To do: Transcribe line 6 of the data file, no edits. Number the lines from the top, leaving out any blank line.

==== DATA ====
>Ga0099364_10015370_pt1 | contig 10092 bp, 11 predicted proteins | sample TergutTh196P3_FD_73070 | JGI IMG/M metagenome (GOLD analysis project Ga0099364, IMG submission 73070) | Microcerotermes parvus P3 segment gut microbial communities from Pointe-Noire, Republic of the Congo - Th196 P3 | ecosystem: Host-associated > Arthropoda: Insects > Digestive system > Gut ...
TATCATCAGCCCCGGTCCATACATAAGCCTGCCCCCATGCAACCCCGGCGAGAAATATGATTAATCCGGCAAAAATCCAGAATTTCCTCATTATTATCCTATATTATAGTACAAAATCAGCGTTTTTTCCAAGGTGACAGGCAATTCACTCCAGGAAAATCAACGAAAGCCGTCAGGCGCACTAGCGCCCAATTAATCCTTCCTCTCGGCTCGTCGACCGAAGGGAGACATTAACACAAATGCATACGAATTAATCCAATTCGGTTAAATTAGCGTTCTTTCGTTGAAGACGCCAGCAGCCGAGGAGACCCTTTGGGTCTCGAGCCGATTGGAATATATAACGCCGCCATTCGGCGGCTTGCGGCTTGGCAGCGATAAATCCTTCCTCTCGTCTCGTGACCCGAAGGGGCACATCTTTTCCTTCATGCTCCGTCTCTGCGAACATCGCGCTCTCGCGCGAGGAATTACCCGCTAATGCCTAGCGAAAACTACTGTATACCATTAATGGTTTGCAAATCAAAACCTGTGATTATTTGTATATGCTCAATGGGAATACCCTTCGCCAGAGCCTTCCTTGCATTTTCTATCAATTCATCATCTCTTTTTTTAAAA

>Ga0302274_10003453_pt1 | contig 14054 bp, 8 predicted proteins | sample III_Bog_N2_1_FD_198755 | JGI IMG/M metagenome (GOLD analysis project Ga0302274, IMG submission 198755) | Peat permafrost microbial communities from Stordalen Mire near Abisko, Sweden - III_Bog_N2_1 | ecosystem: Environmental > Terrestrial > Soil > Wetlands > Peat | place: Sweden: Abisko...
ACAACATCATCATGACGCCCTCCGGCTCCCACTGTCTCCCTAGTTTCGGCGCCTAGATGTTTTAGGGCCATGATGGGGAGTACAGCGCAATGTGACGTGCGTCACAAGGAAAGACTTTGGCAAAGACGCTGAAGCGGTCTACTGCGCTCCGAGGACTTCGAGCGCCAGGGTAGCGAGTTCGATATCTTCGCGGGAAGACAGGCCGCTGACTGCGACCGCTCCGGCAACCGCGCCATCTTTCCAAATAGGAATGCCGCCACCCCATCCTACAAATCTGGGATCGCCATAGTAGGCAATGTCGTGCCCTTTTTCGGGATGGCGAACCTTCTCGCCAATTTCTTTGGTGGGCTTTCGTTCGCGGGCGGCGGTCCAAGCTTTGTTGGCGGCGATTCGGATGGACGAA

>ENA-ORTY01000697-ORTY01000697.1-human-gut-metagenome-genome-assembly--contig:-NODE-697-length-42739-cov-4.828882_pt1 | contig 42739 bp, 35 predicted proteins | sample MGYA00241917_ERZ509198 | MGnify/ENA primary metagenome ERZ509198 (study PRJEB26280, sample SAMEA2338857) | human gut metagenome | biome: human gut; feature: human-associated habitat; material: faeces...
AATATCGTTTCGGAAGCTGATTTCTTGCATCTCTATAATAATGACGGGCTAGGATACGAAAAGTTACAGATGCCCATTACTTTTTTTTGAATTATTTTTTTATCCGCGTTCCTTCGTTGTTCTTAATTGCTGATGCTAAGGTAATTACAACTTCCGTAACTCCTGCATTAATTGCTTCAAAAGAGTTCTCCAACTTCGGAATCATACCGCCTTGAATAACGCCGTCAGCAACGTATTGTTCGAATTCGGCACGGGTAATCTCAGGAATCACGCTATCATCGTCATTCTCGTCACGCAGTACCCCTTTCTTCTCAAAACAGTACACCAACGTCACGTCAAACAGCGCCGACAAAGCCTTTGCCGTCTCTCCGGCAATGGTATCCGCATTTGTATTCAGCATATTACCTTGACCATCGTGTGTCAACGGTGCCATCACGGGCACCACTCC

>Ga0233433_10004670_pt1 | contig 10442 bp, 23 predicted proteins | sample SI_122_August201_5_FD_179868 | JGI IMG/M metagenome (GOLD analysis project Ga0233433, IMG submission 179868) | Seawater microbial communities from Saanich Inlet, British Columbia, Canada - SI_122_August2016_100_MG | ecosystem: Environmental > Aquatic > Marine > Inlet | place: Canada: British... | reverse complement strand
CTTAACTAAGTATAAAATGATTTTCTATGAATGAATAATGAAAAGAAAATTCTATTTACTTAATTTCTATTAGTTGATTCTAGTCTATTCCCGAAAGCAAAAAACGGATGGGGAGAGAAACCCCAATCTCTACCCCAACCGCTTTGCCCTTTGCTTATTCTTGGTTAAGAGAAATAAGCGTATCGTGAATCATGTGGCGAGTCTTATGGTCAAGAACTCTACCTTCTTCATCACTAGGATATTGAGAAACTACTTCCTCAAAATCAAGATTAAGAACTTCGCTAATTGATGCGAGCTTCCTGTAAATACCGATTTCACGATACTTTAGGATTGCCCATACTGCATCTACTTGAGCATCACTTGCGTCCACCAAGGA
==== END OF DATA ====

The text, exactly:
AATATCGTTTCGGAAGCTGATTTCTTGCATCTCTATAATAATGACGGGCTAGGATACGAAAAGTTACAGATGCCCATTACTTTTTTTTGAATTATTTTTTTATCCGCGTTCCTTCGTTGTTCTTAATTGCTGATGCTAAGGTAATTACAACTTCCGTAACTCCTGCATTAATTGCTTCAAAAGAGTTCTCCAACTTCGGAATCATACCGCCTTGAATAACGCCGTCAGCAACGTATTGTTCGAATTCGGCACGGGTAATCTCAGGAATCACGCTATCATCGTCATTCTCGTCACGCAGTACCCCTTTCTTCTCAAAACAGTACACCAACGTCACGTCAAACAGCGCCGACAAAGCCTTTGCCGTCTCTCCGGCAATGGTATCCGCATTTGTATTCAGCATATTACCTTGACCATCGTGTGTCAACGGTGCCATCACGGGCACCACTCC